XPSD Meeting Minutes Oct2 (Last Edit: May 24 2004 12:45:30)
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1) you do not have to understand all of the code to refactor it.

You can refactor bits of it at a time.

2) Look for "low-hanging fruit"

Refactor those bits of code that are simple and straightforward. If you feel anxious or uneasy about refactoring it, don't do it. Look for some other part of the code to refactor or write Unit Tests.

Look for simple sequential lines of code to be extracted into a "void fn(void)" kind of method. These are relatively safe to do.

Look for code you immediately understand. Refactor it first. Refactoring leads to simpler remaining code which makes the it easier to understand. And so on...

Look to simplify control flow, e.g. untangle nested ifs, convert while() into for() if possible, etc.

3) Write Unit Tests

If you can not find any simple things to refactor, write Unit Tests.

If you are having trouble understanding some code, write Unit Tests.

When you are in doubt, feeling anxious, uneasy, or just plain scared, write Unit Tests.

Use Unit Tests as a diagnostic tool, an x-ray machine-like tool that you can use to look at the code as it runs. Like an x-ray, a Unit Test leaves a permanent record of what you found out (unlike a debugger session).

4) Verify your Unit Tests

Imagine you are about to refactor a bit of code. You think it's safe because you have a Unit Test around that piece of code.

You can verify that your Unit Tests are valid by temporarily introducing a bug in the code under test. The bug should cause the Unit Test to fail. If it doesn't then add a new Unit Test.

Once you have a failing Unit Test, undo your temporary bug and the Unit Test should pass.

5) Look for clues left behind by other developers

Developers have an intuitive sense of code that "belongs" together. Usually you will find an extra blank line or two before and after the bit of code. You may also find a comment preceeding it.

These lines are usually prime candidates for an Extract Method refactoring.

6) Look for lines of code enclosed within statement blocks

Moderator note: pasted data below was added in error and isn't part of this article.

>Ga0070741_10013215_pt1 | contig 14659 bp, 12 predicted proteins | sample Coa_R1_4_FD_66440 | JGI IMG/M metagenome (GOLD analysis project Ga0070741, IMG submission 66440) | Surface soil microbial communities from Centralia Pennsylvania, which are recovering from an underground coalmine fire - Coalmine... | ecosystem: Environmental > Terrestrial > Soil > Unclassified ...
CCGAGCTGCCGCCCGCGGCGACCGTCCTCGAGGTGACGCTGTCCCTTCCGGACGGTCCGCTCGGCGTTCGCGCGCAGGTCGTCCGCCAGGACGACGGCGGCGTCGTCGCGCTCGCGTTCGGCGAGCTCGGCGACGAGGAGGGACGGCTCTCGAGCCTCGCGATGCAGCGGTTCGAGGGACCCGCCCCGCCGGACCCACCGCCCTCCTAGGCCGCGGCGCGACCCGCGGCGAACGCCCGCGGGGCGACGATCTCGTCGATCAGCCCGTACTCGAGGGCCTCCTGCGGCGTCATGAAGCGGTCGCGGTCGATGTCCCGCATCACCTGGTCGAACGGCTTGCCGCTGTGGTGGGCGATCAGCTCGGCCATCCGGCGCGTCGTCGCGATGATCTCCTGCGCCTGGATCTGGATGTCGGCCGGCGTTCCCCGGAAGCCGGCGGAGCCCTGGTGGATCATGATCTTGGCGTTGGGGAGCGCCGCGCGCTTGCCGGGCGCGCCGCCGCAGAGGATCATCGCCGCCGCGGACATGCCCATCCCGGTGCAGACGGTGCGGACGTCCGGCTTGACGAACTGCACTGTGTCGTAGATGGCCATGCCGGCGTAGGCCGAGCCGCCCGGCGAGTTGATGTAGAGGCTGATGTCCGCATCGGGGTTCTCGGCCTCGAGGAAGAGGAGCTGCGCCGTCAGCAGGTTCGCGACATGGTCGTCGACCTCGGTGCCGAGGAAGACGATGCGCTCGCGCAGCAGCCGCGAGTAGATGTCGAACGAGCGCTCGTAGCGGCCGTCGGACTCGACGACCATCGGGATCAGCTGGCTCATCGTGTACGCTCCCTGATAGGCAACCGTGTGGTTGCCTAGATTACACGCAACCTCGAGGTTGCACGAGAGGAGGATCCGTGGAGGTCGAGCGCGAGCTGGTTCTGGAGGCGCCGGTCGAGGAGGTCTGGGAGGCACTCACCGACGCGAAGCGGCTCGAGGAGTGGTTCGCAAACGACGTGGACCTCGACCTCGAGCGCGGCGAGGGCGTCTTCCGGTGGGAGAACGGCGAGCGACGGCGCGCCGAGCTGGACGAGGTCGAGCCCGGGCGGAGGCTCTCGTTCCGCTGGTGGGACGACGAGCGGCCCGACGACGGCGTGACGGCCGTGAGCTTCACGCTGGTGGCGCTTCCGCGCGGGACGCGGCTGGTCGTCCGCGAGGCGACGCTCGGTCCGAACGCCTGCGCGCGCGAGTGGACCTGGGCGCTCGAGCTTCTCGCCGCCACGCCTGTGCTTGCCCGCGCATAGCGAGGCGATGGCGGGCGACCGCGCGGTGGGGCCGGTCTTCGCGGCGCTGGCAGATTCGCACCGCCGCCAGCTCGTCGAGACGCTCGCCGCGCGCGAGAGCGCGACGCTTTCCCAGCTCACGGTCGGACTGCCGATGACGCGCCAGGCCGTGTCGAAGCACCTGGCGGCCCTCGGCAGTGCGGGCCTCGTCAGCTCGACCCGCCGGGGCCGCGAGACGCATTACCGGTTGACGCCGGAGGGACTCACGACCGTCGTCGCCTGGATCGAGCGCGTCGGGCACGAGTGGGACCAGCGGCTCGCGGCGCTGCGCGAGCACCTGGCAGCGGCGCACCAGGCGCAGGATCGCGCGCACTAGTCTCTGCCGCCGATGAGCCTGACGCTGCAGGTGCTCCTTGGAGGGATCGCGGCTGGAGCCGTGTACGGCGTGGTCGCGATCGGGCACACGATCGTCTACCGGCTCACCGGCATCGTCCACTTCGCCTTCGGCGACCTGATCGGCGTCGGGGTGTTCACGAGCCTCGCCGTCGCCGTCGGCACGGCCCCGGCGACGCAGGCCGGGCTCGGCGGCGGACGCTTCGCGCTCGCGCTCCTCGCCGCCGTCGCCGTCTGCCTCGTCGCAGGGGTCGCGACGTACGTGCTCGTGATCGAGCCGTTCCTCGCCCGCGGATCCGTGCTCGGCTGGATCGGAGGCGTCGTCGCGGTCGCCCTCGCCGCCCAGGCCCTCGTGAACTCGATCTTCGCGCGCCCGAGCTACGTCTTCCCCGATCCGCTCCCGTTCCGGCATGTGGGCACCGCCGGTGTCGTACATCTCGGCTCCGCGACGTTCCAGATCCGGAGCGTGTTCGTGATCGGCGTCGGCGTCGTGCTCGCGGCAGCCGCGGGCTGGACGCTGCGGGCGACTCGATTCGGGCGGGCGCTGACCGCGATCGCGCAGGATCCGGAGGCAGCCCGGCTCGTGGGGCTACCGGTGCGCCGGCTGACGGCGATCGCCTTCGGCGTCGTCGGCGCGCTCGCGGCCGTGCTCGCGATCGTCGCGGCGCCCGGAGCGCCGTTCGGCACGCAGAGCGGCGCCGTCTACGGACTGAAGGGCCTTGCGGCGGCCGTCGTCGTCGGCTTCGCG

In C/C, C#, and Java look for lines of code inside braces { }. They are usually (not always!) strongly associated and are prime candidates for an Extract Method.

7) Extract Method, Extract Class

These two refactorings are the tools of choice for gross-level refactorings. They move the code the greatest distance and to the most likely final resting place.

Use these two refactorings to get the code in a more-or-less good state. Then you can do a final polish, using the refactorings listed in Martin Fowler's book "Refactoring" and on Joshua Kerievsly's site www.industriallogic.com.

8) Typical Sequence

i) extract a few lines of code into a method

ii) refactor that method mercilessly

iii) look for duplication: - look for similar lines to the method you just extracted - if you've extracted a conditional into a method, look for the conditional and it's negation

iv) repeat

9) Pause and Understand

Every so often, take a step back, look at the overall glob of code. Look for:

- similar data and code structures.

- strongly associated data

- strongly associated lines of code

- patterns or symmetries in the data and code

- look for methods with similar signatures e.g. 4 methods all pass the same two parameters, could this be a class (the parameters are it's member variables)?

- look for methods with similar names e.g. SearchLeftList?(), SearchRightList?(), could this really be two instances (Right and Left) of a class that have a SearchList?() method in it?

10) Encapsulate

Use OO encapsulation! It is an extremely powerful feature of OO and leads to tremendous gains in simplicity and readability for very little effort on your part.

If your language supports it, make as much of the interface private. Make all the data and methods private, recompile and only make as much of the data and methods public as required to remove the compiler warnings. All the remaining methods are either privately called or are dead code.

11) delete all dead code

There is Joy in the Delete Key. Be one with the Key.